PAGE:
Fashion history repeats itself

2011-04-30 08:09

When most people ponder the 1950s, they immediately think Sophiatown, jazz music and the rise of urban black culture.

But for those truly in touch with their fashion history, it is an era that will be remembered as the decade of the ­“imbokodo”, a truly iconic time in the lives of South African women.

On August 9 1956, the apartheid government learned not to mess with women. After years of enforcing the dompas law on men, the government tried to enforce the same law on ­women.

That prompted 20 000 women from all races to don their finest clothes and march on the Union Buildings in Pretoria in protest against pass laws.

Many of these women – Lilian Ngoyi, Helen Joseph, Rahima Moosa, Ruth First, Charlotte Manye Maxeke, Winifred Kgoare, Ellen Khuzwayo and others – joined the Federation of South African Women (formed in 1954) and the African National ­Congress Women’s League to organise the massive protest march.

The protest was conducted with dignity and style when the women, in true heroine fashion, simply stood in silent protest for 30 minutes while ­delivering petitions covered with ­signatures to the then prime ­minister’s office.

Underlying all this political unrest was a rich cultural era that saw the rise of many of today’s struggle icons as well as Sophiatown, which became a melting pot of black urban culture.

For many, this was the birthplace of local fashion, literature, arts and jazz music (influenced somewhat by America).

Music icons Hugh Masekela, ­Abdullah Ibrahim, Kippie Moeketsi, Johnny Gertze, Dolly Rathebe, ­Miriam Makeba and the Skylarks all honed their talents at the “it” spot, the Odin Theatre.

None of them would have dreamt of leaving their houses without ­looking their absolute best from head to toe.

Before she passed away, Makeba ­expressed a wish to design a 1950s clothing line to add to the glamorous dresses she was often pictured in.

Even political activists such as Ruth First and Winnie Mandela were often pictured dressed to the nines, whether they were going to a march or making a court appearance.

Says fashion editor of True Love magazine Mbali Soga: “The 1950s might have been dark times in our ­political history, but the fashion laid the foundation for many silhouettes found in today’s designs.”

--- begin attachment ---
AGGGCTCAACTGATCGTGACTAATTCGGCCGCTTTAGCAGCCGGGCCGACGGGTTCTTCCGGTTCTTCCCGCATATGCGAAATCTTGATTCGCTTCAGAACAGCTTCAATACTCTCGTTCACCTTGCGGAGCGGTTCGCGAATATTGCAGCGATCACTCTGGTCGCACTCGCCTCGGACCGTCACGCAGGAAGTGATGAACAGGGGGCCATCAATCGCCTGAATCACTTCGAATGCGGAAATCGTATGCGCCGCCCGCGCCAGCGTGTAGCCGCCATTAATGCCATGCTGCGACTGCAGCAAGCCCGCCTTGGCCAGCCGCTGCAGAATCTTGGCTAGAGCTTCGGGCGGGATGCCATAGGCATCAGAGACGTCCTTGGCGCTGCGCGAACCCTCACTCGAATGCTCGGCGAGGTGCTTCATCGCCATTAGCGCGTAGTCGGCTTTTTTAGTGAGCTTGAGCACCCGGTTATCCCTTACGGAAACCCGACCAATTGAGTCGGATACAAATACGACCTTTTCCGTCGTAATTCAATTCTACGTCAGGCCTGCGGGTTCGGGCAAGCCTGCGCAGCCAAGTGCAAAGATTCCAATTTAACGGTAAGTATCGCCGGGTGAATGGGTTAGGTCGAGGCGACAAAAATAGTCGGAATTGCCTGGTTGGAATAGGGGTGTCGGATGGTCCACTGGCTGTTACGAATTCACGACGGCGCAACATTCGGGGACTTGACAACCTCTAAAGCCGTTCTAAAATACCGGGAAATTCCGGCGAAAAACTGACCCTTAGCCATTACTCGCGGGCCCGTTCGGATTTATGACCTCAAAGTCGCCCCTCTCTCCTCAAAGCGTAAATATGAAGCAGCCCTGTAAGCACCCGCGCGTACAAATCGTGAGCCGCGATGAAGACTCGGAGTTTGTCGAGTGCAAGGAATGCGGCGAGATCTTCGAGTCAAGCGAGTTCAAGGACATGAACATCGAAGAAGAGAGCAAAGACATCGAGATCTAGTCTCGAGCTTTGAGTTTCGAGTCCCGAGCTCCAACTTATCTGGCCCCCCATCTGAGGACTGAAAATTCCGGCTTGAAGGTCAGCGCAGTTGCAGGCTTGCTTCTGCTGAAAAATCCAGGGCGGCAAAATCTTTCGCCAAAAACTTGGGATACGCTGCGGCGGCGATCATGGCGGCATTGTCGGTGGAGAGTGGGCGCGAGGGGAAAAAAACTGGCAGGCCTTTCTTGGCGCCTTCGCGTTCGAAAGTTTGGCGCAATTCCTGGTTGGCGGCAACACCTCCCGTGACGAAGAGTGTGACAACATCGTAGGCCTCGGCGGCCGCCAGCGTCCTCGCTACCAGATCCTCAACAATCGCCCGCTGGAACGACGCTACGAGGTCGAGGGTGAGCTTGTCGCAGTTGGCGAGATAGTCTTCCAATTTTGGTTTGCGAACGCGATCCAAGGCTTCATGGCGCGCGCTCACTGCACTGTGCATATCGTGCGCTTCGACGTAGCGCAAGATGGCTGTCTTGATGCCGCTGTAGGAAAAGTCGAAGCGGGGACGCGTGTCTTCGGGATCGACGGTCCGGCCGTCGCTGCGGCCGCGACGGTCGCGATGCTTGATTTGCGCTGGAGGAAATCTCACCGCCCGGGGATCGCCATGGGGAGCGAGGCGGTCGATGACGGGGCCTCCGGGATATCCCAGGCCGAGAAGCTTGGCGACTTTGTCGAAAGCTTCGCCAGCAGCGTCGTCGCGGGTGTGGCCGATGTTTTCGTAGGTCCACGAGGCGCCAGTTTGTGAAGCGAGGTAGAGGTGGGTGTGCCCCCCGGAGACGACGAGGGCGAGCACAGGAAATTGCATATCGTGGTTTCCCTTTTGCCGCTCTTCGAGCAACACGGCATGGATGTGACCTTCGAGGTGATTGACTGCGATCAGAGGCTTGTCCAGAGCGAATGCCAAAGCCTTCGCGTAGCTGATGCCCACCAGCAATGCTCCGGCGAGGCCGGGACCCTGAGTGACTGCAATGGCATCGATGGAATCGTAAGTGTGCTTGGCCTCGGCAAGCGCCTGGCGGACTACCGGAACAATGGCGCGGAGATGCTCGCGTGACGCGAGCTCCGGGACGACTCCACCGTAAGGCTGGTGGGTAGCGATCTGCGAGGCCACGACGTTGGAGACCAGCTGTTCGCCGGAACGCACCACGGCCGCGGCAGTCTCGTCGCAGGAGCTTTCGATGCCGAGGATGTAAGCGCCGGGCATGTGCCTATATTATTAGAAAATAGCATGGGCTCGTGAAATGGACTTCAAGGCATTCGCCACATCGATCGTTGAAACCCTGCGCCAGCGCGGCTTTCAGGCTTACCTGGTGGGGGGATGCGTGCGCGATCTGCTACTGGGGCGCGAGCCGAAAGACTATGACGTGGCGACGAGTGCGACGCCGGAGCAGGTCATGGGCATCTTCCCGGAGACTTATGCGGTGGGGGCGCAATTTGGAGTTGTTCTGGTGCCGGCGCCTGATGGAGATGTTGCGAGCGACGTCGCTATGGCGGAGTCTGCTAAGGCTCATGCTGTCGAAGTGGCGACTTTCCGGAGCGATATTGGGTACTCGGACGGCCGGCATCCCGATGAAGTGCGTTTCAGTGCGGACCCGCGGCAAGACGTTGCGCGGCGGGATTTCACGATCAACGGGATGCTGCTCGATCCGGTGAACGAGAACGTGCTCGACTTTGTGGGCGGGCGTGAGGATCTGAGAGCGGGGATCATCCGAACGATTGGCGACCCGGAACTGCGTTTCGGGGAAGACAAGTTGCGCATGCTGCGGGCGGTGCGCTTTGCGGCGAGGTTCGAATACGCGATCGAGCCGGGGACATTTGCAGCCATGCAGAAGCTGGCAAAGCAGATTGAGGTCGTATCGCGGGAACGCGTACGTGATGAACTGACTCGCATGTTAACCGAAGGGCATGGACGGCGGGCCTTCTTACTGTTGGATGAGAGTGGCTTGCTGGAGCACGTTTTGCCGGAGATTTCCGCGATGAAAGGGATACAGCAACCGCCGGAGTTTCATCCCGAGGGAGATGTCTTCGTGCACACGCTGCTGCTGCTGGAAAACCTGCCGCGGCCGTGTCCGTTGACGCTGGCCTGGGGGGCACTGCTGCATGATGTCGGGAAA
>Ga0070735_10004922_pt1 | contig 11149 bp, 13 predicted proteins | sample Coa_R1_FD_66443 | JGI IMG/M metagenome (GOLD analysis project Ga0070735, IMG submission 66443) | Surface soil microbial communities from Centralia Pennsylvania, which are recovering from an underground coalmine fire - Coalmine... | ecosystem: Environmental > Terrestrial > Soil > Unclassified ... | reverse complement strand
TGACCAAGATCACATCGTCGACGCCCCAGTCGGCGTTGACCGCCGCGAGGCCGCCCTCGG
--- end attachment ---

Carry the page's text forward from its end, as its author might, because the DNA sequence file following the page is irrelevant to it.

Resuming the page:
Dressing smart was the only way to go. Women dressed like ladies – more often than not in dresses – and men dressed like gentlemen. The skirts and dresses were always knee-length, while a string of pearls, a ­fascinator or a hat, heels and gloves helped to complete the look.

Says designer David Tlale: “This era celebrated femininity and the 1956 women’s march helped solidify ­women’s presence in local politics, which they participated in while ­looking feminine.”

Tlale believes the look has made a huge comeback in many designers’ collections.

“The era has influenced recent trend colours, dress lengths, volume of fabric, styles and accessories, where you find skinny belts cinched around dresses with swing skirts.”

One of the most notable fashion houses with a heavy 1950s influence is Stoned Cherrie, whose line is mostly taken from the 1950s silhouette of high-waisted pencil skirts through to swing dresses.

Stoned Cherrie founder Nkhensani Nkosi says: “The 1950s were fiery, ­vibrant and exuberant. Icons such as the late Miriam Makeba and Dolly Rathebe exuded this robustness in their personalities and their music. The clothes they wore flared, hugged and swirled cheekily onto the stage as patrons in groovy shebeens and clubs twirled and twisted in time to vibrant music tunes.

“Stoned Cherrie is inspired by these celebratory tones that were undercurrent at a time when South Africa prepared for war pre-Rivonia Treason Trial, pre an exodus of talent into exile. In present-day South Africa, we are undergoing ­cultural revolutions as we attempt to find our own expressions of what it is to be South African.”

Designers at both the recent Joburg and South Africa fashion weeks showed their personal takes on the 1950s look – from Thula Sindi-inspired Mad Man-esque pencil-style frocks and rich-in-fabric swing skirts to Abigail Betz’s ultraglamorous ­“afternoon tea” dresses. David Tlale ­also showed tweed suits with ruffled shirts while the ever-elegant Kluk CGDT stuck to classic, evening wear-style 1950s dresses.

One thing that differentiates the style of the 1950s from any other fashion eras is the fact that it is a style accessible to more women.

Not every woman can pull off a hot-pink mini, but every woman can sure work a knee-length swing-skirt dress. Agreed?

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